In this QME we look at 'Bystander Behaviour'. CA Directive 03/21 defines a bystander as, 'anyone involved in or becomes aware of an incident or situation that is a serious contravention to our values, has an adverse impact on morale, wellbeing or discipline or which compromises Army's reputation or capability.  A bystander is neither the perpetrator, nor a victim. A bystander can also be a member of a peer group who is not present at the time of an incident, but who is nonetheless a friend or team member, associated with the person involved and who fails to report an incident once they become aware of its gravity. All Army members are to:

  1. ACT. Take all reasonable steps available to them to prevent inappropriate conduct from occurring or continuing (if it is safe for them to do so). By intervening early you prevent the situation escalating to the detriment of individuals, the team and/or yourself.

  2. REPORT. Report instances of inappropriate conduct that they observe, or gain knowledge about, as soon as reasonably practical.  Reporting is to be done in accordance with Defence or Army policies governing the type of incident that has occurred. Where there is doubt regarding who the report should be addressed to, the member is to address it to their chain of command.  A report can be made in writing or verbally.

  3. EMPOWER. Encourage people to stop or report behaviour that falls short of the standards expected.  Do not prevent or discourage another person from attempting to stop or report behaviour that falls short of the standards expected.  Reward those who do the right thing.'

In this brief podcast Warrant Officer Class One Michael Coggan from WONCO-A, reminds us that in order to maintain our standards we must have the moral courage to correct faults, even if they are minor, and not let ourselves become victims of bystander behaviour (and the belief that somebody else will take action) - we must develop a bias for action.  Allow 10 minutes for soldiers to listen to the track and then you can either use the questions below to create a discussion or come up with your own questions.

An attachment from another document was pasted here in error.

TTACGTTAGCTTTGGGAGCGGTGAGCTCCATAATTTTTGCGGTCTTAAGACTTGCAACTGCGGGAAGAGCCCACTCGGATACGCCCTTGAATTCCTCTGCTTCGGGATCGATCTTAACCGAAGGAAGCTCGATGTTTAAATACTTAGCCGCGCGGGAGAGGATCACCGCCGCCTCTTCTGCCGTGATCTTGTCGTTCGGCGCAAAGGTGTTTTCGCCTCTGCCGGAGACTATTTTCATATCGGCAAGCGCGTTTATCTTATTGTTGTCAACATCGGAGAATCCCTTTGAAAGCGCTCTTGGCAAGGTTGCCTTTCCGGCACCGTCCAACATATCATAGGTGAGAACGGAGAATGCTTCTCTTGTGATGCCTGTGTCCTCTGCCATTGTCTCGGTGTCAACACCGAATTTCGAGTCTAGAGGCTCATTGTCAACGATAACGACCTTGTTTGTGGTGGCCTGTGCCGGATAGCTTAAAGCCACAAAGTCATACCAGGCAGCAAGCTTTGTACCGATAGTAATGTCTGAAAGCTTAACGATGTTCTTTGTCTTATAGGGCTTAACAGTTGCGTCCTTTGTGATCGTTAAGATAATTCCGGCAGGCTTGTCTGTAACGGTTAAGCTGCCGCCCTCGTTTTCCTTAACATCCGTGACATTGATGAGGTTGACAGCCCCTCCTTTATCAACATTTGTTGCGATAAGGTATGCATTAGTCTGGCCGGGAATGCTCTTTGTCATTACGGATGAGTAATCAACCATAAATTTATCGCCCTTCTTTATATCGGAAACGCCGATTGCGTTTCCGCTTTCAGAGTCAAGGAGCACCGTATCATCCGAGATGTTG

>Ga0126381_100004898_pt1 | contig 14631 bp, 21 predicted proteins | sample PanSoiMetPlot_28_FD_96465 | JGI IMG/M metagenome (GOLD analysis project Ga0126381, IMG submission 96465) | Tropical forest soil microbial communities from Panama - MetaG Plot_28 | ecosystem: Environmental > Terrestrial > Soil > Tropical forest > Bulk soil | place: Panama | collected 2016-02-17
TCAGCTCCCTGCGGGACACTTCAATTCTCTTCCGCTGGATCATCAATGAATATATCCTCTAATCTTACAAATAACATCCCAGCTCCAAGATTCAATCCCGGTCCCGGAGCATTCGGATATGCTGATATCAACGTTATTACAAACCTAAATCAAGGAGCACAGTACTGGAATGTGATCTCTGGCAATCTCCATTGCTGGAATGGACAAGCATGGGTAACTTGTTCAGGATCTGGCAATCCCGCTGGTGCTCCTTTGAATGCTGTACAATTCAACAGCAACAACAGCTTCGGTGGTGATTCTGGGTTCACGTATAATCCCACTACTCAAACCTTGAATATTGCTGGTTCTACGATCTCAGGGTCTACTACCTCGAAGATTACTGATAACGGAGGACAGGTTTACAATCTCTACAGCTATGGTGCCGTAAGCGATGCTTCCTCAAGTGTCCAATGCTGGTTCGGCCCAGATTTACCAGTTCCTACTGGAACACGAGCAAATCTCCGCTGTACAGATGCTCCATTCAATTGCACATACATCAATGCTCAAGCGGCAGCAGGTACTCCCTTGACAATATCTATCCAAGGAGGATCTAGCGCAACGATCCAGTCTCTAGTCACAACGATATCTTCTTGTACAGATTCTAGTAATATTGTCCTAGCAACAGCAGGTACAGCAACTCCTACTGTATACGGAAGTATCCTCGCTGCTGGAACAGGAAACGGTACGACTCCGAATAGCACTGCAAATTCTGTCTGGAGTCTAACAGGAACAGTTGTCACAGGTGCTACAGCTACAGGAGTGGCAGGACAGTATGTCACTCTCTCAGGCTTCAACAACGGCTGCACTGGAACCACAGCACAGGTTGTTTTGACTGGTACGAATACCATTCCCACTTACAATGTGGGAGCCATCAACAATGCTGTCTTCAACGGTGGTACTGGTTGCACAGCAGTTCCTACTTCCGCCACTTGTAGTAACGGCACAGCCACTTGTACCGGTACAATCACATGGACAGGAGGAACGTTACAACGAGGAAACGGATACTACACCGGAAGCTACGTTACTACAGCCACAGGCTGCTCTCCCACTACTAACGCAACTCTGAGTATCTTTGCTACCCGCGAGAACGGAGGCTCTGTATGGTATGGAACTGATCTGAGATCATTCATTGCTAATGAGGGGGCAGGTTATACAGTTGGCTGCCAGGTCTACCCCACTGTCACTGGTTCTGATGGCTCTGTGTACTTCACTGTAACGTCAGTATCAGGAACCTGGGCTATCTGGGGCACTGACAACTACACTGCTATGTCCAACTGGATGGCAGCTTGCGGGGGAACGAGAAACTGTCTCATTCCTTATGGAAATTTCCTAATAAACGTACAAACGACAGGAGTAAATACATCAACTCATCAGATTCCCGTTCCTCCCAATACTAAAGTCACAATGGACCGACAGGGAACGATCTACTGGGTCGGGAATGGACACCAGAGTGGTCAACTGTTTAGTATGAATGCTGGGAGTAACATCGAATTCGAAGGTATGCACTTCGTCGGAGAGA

Discussion Points

  • What are some examples where you have seen basic standards slip?
  • If a more senior officer/soldier fault corrects you what is your reaction likely to be?
  • Why are leaders reluctant to conduct basic fault correction?
  • Important fault correction is not just about uniform or tardiness. What are some inter-personal behaviours that should be fault corrected? 
  • What are some situations where you did not fault correct and later on you felt that you should have and why?
  • Do you agree with the CSM that enforcement of basic standards in barracks leads to higher performance on operations? Give some examples to support your view.
  • If you passed a service member you didn't know fail to meet a basic standard, such as acting inappropriately, would you correct the fault, and how?


Reflection is an important element of learning. It allows us to consider theories or events, and understand how they might apply to us. One way to conduct reflection is using the 'what, so what, now what' process. In this instance, this process could be used like this:

  • WHAT did I learn from considering this scenario?
  • SO WHAT am I going to do about what I’ve learned?
  • NOW WHAT does that learning mean for my own practice as a military professional?

Other activities

If you enjoyed this activity, why not try the other QMEs available on The Cove?

Concluding Comments

The information in this package is designed to help junior commanders to develop and deliver PME in the unit environment. If you have suggestions for improvements - additional readings or reference material, alternative discussion points, new delivery methods - or if you just want to provide feedback, please contact the Cove Team via